Giuseppe Tartini

Italian composer and violinist (1692-1770)

Giuseppe Tartini (8 April 1692 – 26 February 1770) was an Italian composer and violinist.

Portrait of Giuseppe Tartini

LifeEdit

Early lifeEdit

Tartini was born in Pirano, Republic of Venice (today it is a part of Slovenia). His father wanted him to become a priest. So, he joined the Franciscans. He learned rhetorics and music. He went to Padua to study law at the Padua University. He also practiced fencing.[1]

After his father died, he married Elisabetta Premazore.[1] Cardinal Giorgio Cornaro thought that Tartini had kidnapped her. So, Tartini had to run away to Rome. He had to leave his wife in Padua. He stopped at Assisi. He stayed at the convent of St. Francis. He was safe from the cardinal. There, he studied playing the violin. He also learned music theory with Bohuslav Matěj Černohorský.[2]

CareerEdit

Tartini went to Venice. There, he heard Francesco Maria Veracini play the violin in 1716. He was impressed by Veracini's playing. He was not happy with his own playing. So, he went away to make his violin playing even better.[1]

Tartini became famous in Europe. He became the Kapellmeister of the Basilica of St. Anthony of Padua in 1721. People who wanted to become Kapellmeister at the basilica had to take an exam. Tartini did not need to take the exam. People thought his violin playing was already perfect.[1] He played the violin on Emperor Charles VI's coronation as king of Bohemia in 1724.[2]

Tartini worked in Prague for three years.[1] He returned to Padua in 1728. He went back to being the Kapellmeister of the Basilica of St. Anthony. People from many countries wanted Tartini to work for them. However, he did not want to leave Padua.[2]

He created a violin school in Padua in 1727. Tartini not only taught playing the violin, but also writing music.[1] Students from many countries came to study with him. One of his most famous students was Johann Gottlieb Graun.[3]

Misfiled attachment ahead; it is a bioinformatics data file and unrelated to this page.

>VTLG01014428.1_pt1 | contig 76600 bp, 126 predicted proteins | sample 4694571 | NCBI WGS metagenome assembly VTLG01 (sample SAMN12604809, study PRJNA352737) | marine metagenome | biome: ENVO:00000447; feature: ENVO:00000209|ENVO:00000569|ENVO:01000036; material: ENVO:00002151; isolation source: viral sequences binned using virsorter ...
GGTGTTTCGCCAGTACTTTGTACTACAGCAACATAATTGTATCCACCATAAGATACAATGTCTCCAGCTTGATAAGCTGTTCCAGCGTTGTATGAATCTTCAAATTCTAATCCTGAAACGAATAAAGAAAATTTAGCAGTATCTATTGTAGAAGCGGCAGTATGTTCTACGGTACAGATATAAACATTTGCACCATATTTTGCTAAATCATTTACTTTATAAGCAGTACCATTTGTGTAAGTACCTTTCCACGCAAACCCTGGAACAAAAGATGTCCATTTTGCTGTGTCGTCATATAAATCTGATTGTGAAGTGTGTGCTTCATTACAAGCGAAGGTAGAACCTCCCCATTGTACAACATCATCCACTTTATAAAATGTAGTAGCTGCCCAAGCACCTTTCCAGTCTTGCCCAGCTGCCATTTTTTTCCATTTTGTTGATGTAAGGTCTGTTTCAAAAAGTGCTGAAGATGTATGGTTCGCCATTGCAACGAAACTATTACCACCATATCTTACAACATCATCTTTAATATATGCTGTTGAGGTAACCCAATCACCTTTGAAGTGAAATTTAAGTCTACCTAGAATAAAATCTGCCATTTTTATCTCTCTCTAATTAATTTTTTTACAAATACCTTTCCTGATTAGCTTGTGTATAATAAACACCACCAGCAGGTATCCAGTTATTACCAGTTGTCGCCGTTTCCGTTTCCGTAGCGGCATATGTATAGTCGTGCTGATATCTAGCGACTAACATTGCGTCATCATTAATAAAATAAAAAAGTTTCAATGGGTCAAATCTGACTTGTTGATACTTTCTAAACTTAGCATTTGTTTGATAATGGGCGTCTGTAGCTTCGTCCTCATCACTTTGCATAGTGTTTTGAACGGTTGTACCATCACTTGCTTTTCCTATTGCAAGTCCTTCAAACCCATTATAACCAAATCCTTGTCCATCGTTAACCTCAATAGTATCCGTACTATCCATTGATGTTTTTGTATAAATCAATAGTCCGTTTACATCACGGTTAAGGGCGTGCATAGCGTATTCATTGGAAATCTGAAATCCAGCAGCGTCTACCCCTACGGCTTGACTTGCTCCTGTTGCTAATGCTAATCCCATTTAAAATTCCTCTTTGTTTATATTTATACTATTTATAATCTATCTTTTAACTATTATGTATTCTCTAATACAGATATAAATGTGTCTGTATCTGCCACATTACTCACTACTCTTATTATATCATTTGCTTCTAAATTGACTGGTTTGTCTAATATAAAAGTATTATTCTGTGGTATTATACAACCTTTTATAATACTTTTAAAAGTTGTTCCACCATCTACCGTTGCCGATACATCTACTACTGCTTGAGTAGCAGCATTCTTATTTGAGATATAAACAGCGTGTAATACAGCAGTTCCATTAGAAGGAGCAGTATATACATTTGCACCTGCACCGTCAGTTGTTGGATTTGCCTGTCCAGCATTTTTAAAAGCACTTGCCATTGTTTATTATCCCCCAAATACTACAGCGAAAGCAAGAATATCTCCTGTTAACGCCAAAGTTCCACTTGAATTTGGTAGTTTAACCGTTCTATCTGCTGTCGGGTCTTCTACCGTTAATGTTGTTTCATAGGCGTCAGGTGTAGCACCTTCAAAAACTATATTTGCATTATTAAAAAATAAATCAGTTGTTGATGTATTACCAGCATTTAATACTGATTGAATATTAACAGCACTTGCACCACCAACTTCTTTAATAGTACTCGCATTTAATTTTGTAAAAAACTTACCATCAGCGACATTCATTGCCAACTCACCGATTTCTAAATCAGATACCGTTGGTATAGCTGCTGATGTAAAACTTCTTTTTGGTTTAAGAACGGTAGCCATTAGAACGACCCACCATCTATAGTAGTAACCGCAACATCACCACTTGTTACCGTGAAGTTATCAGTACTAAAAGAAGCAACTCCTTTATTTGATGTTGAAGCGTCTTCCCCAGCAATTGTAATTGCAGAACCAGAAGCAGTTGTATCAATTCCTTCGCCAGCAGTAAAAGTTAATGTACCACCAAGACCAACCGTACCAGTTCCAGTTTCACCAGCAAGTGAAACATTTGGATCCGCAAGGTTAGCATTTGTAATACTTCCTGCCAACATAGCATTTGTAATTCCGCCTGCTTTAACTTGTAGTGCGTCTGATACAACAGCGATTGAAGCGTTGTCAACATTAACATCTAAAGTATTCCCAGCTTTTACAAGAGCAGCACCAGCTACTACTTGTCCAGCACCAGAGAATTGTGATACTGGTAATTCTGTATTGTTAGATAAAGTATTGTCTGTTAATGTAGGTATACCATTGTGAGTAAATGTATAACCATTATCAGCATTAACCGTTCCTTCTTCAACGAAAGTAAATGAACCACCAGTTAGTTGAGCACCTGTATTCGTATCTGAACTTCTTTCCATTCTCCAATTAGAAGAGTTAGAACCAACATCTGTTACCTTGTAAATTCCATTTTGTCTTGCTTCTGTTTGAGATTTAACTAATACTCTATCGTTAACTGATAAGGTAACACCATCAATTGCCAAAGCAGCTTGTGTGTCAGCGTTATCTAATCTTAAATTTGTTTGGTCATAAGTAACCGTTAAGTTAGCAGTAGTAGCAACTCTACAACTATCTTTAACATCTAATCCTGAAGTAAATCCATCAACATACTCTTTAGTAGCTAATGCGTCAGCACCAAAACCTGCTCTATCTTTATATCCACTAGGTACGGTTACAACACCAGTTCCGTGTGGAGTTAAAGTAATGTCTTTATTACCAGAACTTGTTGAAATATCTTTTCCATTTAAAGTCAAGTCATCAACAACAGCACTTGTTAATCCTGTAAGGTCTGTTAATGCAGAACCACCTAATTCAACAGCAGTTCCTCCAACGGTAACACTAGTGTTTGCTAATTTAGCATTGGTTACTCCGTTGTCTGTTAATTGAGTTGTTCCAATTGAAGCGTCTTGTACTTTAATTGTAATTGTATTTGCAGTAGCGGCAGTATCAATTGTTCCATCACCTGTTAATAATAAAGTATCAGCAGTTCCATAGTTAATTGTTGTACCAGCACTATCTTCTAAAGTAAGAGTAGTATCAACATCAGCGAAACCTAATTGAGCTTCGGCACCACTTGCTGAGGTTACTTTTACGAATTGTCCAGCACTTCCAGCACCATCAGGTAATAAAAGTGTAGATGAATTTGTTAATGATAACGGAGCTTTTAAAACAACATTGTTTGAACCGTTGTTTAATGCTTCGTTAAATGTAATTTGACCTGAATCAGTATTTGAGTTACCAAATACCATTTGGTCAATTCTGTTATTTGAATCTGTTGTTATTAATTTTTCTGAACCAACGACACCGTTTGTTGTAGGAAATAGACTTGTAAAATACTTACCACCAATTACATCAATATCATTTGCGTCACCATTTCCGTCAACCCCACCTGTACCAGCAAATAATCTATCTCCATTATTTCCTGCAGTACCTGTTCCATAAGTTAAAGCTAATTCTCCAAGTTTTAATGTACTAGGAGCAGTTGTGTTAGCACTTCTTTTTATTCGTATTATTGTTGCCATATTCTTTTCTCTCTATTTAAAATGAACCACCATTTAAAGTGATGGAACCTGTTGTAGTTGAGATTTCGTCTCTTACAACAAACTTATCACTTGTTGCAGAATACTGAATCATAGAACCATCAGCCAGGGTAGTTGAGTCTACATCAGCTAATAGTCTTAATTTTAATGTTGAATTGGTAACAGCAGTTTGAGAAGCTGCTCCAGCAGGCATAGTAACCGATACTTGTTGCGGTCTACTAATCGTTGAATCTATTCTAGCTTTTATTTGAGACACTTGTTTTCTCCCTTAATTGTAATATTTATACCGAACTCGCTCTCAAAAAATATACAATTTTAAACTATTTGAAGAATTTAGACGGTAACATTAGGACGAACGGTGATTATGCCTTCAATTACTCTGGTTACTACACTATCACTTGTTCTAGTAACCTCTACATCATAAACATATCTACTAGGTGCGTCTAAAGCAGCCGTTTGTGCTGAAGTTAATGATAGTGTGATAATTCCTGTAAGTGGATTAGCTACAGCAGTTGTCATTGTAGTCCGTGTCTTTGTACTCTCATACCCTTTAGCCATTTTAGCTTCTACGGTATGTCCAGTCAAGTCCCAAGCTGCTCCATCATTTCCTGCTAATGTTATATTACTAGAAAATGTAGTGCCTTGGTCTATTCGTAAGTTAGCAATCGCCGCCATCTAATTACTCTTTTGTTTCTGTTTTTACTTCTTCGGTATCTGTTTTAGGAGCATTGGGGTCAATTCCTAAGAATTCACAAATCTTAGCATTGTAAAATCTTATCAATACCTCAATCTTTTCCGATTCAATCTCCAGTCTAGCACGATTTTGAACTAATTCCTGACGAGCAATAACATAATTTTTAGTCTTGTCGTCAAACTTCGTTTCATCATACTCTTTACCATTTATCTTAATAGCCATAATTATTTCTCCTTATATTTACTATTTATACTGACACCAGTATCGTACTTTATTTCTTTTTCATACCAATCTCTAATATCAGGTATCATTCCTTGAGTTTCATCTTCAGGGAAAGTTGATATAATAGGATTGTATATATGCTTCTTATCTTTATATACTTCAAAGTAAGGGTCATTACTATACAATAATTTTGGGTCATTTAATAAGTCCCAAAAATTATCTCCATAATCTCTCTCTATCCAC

Later lifeEdit

Tartini started to write about music theory. He also became interested in mathematics. He published a book titled Trattato di musica secondo la vera scienza dell'armonia in 1754. The book was criticized for being too hard to understand. He published another book, titled De' principi dell'armonia musicale contenuta nel diatonico genere.[1]

Tartini died in 26 February 1770 in Padua. He was buried in the church of Church of St. Catherine, Padua.

MusicEdit

Tartini mostly wrote violin sonatas and violin concertos. He published a set of violin sonatas in 1734. He did not write any operas.[1] His most famous piece of music is the Devil's Trill sonata. Legend says that he made a agreement with the devil. Tartini gave the devil his violin. The devil played a violin sonata. Tartini was impressed. He tried to write down the sonata. However, it was not as good as what the devil had played. This is why the sonata is called the Devil's Trill.[3]

ReferencesEdit

  1. 1.0 1.1 1.2 1.3 1.4 1.5 1.6 1.7 Petrobelli, Pierluigi (2001). "Tartini, Giuseppe". Grove Music Online (8th ed.). Oxford University Press.
  2. 2.0 2.1 2.2 Bachmann, Alberto (1913). Les grands violonistes du passe. Paris: Fischbacher. pp. 312–316.
  3. 3.0 3.1 Pougin, Arthur (1924). Le Violon, les violonistes et la musique de violon du XVIe au XVIIIe siècle / Arthur Pougin (in French). Fischbacher. pp. 100–116.

Other websitesEdit